Short-Term Revenue Strategies for Brick-and-Mortar Retailers Navigating COVID-19
Coronavirus, or COVID-19, has been declared a global pandemic and is having an unprecedented impact on individuals and our economy at large. Times are uncertain, and while we don’t have all the answers, we’re doing everything we can to offer guidance to our customers and small businesses around the world.
As retailers are forced to close their doors to combat further COVID-19 outbreak, one of the biggest concerns (especially among “non-essentials” retailers), is how to compensate for lost in-store revenue.
Below, we'll share a list of resources, along with advice from our in-house experts and partners, that share immediate steps retailers can take to mitigate cash flow constraints, respond to declines in revenue, and redeploy digital marketing spend. You'll also find examples of the steps other businesses have taken in response to COVID-19.
How to inject cash flow into your business
Promote gift cards
Gift cards provide retailers with an immediate infusion of cash and (in most cases) ensure that a customer will return to their business in the future. For businesses with especially thin margins, gift cards can help you stay afloat until the crisis passes.
To further incentivize customers, you can discount gift cards, or even collaborate with complementary local businesses to create co-marketing opportunities that can help you acquire new customers. Finally, to reduce the risk of human contact, you should consider a digital gift card program to include in your social media and email marketing campaigns.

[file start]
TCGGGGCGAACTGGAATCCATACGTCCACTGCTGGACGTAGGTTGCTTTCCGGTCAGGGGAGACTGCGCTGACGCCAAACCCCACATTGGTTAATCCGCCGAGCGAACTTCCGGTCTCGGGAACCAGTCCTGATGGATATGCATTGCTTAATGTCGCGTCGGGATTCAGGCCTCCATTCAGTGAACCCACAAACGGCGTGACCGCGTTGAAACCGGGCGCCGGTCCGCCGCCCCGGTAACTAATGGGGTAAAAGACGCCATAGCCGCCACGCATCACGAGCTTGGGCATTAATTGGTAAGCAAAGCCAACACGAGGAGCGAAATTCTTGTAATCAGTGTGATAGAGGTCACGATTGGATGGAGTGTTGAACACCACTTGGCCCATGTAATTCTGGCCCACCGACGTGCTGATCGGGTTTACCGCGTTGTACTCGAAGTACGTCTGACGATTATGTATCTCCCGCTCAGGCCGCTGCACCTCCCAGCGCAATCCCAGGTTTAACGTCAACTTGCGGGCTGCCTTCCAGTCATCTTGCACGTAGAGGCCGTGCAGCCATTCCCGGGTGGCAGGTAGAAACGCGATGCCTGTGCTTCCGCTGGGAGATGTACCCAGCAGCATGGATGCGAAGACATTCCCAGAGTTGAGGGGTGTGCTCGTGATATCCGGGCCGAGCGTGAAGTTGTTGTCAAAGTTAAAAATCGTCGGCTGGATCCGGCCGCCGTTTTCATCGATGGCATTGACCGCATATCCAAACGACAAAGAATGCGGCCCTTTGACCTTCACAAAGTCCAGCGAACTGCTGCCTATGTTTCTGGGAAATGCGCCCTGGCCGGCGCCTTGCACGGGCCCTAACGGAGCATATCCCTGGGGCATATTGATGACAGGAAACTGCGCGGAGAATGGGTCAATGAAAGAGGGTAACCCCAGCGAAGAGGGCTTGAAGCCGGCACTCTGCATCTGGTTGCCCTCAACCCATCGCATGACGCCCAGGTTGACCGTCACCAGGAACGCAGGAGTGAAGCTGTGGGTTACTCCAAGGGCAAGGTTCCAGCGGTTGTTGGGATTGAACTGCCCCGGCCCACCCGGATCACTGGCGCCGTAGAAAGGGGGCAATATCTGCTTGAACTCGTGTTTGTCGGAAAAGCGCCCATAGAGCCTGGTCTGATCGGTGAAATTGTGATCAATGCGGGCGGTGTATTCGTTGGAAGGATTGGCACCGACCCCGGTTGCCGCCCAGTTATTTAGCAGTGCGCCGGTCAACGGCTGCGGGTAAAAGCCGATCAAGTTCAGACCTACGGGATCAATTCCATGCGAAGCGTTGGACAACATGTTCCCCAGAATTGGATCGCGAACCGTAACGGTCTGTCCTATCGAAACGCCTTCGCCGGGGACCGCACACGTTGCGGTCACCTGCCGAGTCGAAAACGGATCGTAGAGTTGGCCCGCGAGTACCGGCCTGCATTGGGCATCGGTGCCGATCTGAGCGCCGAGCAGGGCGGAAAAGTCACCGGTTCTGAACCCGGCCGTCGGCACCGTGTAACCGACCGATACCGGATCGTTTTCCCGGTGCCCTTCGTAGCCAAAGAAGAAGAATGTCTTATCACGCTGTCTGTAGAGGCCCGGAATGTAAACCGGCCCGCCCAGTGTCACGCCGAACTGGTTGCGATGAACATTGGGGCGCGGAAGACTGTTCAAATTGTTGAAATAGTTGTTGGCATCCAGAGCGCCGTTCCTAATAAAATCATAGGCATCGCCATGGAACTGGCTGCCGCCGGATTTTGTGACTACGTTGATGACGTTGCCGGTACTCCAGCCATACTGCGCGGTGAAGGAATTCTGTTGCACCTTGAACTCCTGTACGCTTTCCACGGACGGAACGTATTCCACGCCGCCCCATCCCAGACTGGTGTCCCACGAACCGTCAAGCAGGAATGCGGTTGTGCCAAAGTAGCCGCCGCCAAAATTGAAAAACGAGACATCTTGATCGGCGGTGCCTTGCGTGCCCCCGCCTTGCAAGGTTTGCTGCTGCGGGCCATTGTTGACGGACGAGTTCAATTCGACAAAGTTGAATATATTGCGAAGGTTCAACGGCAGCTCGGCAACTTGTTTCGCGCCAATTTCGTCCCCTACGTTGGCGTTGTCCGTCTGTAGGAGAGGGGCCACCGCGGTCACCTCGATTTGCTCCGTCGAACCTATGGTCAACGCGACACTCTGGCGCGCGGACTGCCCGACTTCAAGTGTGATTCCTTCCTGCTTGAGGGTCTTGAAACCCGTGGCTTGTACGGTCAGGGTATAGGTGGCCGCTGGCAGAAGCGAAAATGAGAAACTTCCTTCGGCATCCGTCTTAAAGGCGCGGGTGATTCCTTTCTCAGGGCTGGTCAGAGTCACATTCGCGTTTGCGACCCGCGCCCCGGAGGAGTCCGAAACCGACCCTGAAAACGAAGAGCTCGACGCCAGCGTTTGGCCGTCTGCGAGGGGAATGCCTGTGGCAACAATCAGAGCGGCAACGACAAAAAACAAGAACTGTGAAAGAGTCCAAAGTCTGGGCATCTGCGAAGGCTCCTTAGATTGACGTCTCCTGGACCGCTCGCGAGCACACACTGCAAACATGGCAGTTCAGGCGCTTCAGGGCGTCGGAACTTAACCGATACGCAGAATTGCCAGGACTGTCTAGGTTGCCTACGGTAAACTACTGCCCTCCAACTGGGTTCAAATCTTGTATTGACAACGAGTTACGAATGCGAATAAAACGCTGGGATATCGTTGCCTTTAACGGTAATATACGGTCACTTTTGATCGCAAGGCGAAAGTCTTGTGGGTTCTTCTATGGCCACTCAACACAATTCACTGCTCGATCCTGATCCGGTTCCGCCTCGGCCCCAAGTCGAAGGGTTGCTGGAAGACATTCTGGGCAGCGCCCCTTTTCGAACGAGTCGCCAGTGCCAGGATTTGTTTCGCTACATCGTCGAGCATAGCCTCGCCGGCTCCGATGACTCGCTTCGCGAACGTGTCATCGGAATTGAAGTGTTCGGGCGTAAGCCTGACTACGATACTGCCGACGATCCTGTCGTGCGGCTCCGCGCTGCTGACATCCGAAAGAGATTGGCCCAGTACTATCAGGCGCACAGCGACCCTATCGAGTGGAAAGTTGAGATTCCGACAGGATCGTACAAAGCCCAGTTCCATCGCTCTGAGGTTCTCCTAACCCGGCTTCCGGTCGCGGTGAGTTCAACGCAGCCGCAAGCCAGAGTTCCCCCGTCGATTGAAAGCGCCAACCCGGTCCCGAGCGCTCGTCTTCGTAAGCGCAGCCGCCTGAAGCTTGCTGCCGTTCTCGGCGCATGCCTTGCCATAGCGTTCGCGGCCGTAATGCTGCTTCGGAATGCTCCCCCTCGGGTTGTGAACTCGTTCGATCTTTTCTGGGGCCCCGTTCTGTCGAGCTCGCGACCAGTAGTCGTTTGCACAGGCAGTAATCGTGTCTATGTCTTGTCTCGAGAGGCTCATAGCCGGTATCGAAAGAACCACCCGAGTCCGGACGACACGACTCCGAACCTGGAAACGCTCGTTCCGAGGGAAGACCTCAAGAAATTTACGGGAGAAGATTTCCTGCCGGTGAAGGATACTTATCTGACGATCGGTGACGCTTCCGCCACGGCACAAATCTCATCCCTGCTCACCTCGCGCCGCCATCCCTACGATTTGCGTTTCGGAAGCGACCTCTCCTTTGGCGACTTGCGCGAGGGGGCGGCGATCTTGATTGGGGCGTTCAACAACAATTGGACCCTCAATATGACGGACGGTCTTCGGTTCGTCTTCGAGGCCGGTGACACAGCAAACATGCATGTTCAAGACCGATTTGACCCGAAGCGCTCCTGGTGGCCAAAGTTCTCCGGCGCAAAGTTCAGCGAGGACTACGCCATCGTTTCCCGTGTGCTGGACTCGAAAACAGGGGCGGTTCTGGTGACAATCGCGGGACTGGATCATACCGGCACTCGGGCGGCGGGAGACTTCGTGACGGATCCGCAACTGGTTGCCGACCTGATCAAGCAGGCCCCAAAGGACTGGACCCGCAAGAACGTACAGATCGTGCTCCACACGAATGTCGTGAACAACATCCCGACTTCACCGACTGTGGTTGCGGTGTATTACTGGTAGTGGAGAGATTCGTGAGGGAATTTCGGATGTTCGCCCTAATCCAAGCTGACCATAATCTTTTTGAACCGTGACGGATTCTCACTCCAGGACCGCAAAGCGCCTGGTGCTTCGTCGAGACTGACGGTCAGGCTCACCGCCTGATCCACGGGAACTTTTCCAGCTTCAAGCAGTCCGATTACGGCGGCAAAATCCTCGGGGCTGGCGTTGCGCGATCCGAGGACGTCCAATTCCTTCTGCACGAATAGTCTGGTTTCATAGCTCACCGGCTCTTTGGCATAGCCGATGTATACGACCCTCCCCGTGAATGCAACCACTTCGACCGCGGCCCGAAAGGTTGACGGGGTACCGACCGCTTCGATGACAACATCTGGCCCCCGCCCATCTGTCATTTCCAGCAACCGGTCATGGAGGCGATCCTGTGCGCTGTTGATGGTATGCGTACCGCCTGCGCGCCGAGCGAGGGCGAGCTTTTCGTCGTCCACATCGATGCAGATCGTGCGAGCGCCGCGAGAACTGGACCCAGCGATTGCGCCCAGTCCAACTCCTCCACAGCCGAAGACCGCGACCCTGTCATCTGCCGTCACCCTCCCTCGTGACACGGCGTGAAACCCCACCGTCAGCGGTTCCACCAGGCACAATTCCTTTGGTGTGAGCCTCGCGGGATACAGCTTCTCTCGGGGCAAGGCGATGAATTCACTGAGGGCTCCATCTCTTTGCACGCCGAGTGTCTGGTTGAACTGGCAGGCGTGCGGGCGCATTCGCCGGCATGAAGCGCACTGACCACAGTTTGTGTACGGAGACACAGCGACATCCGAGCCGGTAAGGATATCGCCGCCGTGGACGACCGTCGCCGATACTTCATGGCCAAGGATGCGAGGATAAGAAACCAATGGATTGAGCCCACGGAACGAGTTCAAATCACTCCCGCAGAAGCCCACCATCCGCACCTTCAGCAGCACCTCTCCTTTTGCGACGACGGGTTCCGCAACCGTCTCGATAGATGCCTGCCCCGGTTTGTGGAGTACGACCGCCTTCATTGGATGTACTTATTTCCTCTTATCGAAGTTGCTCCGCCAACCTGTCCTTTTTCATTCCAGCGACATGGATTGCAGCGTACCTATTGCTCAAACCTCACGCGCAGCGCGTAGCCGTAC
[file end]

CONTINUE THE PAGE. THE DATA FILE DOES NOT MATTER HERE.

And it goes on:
Build a pre-order strategy
Customers understand that it’s an especially challenging time for local retailers. Community-based initiatives have taken off to support local small businesses and help them lock down cash. One approach has been to outright ask customers to pre-order popular products—either by paying a deposit or the full amount.
Discount underperforming stock
Non-essential retail will likely see a decline in demand, so businesses in this category are vulnerable to oversupply. Retailers’ main goal in the short term (4-6 weeks) is to make sure they aren’t sitting on cash held up in inventory or deadstock. Even well-run companies can have 20-30% of inventory as deadstock, so now is the time to address it.
Extend payables with suppliers
The other side of cash flow is reducing expenses. One way to hold onto working capital is to take longer to pay suppliers. To preserve the integrity (and longevity) of supplier relationships, we recommend retailers work with their suppliers as soon as possible to establish an agreement they both can live with in the short term.
Pause standing orders with suppliers
Depending on current demand patterns, and the type of business they run, some retailers may want to slow production down to avoid being stuck with inventory they can’t move. If this applies to you, rethink standing orders for raw materials with suppliers, and press pause on any auto-replenishing algorithms until you know more. This way, you can push back future payments. The sooner you can cancel or defer the order, the better for your supplier relationship.
Cut shipping costs
Shipping costs can eat away at your margins, so if you’re looking to cut back, we recommend the following: https://www.shopify.com/blog/retail-response-covid-19